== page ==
People who have known me a long time are asking how I got into writing. After all, my closest friends know me as a mom, or the Parent Association President at my children’s school for six years, or the Human Resources professional who worked at Paramount Pictures for ten years, or the student who studied Psychology in college. When, they all want to know, did I start writing? After all, I certainly wasn’t brooding under a tree with pen and notebook in high school, nor was I sneaking off to write stories while recruiting secretaries at Paramount. And when asked that first time, I really had to think about it.
I guess it started about seven years ago, while I still had my little one at home. I became frustrated with a TV show I’d once loved, and now loathed beyond reason, due to the bad writing and plot development. A once decent show was becoming the joke of dramatic TV, and no one was doing anything about it, so I decided to try. I began writing fan fiction. For those who aren’t familiar, fan fiction is writing/stories based on material already created, such as TV shows, movies, books, Anime, comics, etc. None of the characters belong to the fan fiction writer, and that is understood up front—the writer is using characters already created by someone else, in stories they make up, for entertainment purposes only, and not for financial gain. There are sights all over the Internet devoted to fan fiction, and many are show/movie/book-specific. I thought about the direction I, as a fan, would like to see this show go, and what I would do if I were on the writing staff. And then I wrote.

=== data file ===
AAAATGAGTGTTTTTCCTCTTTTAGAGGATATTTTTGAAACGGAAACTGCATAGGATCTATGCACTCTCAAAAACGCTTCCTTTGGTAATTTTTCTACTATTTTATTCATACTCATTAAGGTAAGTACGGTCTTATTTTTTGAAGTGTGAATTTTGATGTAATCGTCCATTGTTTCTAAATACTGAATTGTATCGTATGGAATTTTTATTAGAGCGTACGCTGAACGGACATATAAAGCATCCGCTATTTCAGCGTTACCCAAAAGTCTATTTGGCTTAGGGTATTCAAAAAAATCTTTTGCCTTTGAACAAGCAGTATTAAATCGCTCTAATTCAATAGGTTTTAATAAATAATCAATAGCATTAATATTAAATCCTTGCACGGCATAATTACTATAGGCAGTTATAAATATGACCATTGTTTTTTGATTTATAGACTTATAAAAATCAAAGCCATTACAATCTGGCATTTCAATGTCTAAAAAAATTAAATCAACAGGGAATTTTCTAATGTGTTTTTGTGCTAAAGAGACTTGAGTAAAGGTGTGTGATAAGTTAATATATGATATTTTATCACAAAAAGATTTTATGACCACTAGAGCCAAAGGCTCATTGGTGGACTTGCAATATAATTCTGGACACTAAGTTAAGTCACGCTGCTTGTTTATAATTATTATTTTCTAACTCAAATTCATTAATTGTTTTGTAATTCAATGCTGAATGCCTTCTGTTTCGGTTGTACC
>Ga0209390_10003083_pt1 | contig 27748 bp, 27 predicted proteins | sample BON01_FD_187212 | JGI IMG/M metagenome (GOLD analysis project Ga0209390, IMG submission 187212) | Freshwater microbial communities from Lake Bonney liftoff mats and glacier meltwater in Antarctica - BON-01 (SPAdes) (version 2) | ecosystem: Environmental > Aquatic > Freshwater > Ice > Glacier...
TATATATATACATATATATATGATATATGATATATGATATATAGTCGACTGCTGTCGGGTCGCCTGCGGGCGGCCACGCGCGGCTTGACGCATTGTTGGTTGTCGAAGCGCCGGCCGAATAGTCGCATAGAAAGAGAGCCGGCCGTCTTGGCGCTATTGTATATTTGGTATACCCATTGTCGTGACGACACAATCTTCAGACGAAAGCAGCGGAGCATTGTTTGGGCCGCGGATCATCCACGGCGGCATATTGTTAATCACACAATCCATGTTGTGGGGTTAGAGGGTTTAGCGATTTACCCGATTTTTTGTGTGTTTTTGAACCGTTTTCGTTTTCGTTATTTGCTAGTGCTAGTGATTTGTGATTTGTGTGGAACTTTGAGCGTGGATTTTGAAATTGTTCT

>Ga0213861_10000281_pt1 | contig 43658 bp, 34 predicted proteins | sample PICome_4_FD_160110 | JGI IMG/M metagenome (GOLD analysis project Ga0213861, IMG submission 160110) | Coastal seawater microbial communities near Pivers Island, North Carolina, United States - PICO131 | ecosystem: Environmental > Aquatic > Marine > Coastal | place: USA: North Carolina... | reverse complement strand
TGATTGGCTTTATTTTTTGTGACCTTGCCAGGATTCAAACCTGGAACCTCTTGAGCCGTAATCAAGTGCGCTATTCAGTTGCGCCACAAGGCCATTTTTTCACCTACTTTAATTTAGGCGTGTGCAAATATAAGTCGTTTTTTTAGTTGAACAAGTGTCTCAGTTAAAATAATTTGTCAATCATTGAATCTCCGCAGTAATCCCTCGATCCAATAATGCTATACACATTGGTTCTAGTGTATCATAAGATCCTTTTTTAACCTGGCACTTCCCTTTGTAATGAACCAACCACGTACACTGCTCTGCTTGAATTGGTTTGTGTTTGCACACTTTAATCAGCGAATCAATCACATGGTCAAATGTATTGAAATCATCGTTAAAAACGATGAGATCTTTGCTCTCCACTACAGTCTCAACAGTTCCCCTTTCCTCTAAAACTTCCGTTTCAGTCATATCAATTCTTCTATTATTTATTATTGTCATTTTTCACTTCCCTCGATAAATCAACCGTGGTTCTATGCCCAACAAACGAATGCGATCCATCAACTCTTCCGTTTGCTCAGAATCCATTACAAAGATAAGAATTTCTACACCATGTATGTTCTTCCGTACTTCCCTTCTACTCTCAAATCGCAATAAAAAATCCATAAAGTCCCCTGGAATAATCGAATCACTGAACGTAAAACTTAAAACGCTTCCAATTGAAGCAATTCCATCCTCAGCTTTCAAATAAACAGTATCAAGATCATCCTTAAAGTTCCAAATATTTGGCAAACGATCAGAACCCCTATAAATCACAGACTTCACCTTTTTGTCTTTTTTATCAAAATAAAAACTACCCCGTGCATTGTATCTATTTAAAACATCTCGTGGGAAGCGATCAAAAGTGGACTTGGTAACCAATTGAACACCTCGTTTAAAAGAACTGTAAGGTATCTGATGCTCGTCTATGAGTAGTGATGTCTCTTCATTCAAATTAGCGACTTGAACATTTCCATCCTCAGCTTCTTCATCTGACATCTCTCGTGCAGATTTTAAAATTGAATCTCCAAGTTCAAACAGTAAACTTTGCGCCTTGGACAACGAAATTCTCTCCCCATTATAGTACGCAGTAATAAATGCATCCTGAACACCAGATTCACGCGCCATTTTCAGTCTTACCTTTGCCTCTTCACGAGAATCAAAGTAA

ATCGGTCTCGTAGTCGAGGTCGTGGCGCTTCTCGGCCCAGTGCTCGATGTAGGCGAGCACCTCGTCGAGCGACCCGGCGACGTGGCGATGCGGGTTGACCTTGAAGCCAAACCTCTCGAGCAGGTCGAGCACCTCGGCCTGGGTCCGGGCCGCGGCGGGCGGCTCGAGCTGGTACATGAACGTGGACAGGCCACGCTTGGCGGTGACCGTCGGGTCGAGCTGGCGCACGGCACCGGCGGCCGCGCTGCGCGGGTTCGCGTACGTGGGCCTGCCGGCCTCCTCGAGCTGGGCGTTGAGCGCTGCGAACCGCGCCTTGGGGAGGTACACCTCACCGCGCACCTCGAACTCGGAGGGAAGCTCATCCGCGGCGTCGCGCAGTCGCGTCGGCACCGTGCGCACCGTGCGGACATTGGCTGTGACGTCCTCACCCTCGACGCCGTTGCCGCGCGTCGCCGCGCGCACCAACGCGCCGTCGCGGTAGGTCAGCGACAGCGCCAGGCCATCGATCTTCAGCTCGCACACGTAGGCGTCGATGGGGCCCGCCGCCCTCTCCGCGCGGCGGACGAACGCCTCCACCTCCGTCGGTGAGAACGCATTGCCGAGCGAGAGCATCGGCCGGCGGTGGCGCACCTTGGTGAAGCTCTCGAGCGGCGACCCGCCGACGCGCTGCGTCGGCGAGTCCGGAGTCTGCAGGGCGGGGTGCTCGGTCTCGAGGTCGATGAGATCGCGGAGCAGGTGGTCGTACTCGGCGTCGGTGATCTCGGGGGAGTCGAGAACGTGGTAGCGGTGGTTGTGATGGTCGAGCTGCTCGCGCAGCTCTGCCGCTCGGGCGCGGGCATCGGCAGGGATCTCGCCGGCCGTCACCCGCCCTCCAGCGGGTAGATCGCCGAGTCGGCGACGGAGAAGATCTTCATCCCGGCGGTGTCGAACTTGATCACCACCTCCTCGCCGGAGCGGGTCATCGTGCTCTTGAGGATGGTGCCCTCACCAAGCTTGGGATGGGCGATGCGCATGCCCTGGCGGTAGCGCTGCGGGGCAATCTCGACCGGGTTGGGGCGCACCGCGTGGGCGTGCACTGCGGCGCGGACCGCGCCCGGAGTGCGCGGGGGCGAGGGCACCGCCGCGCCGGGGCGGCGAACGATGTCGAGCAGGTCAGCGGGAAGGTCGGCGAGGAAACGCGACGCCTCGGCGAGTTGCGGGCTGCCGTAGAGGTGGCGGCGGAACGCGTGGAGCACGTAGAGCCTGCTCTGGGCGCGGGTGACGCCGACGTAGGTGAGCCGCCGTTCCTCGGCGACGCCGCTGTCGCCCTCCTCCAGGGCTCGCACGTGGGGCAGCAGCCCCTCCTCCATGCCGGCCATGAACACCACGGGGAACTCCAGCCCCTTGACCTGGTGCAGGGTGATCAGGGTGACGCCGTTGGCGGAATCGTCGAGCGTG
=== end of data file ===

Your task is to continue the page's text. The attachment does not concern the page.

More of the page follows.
I got minimal but positive feedback from other fans, and then one day when I sat down at the computer, instead of writing about characters someone else thought up, I began the first pages of Testarossa. I knew the kind of hero I wanted, the kind of man I wanted him to be. I knew there would be a love story, and I knew that we would learn about this character through day-to-day police work and his day-to-day life, and not necessarily focus on one crime or theme. I wanted the book to be character-driven rather than plot driven. I knew no more than this.
The first draft of Testarossa is laughable—but only I get to laugh. Every other sentence ended with an exclamation point. I had too many commas and not enough paragraph breaks. I spelled ‘missus’ ‘misses’. But, oh my God, these characters jumped off the page! I loved them. And then came the night that I woke up at one a.m., got out of bed, and wrote what those who have read the book now know as ‘Chapter 15’. I cried as I wrote it, and I knew then that if I was crying, my readers would be, too, and that was what I wanted more than anything—to make the reader feel.
Many edits and rewrites later, and the Testarossa you have now is a grown-up version, a more matured version of that baby I created seven years ago. I’ve taken classes and learned where my personal deep voice lies, because if I can find my deep voice, I will find John’s. And that, my friends, is where the gold is found. My hope is that when you read the book, it will take you away for a little while; make you laugh, make you cry, make you shudder, but most of all, make you want to read it again in a year, and maybe recommend it to the people you care about.
This is my hope.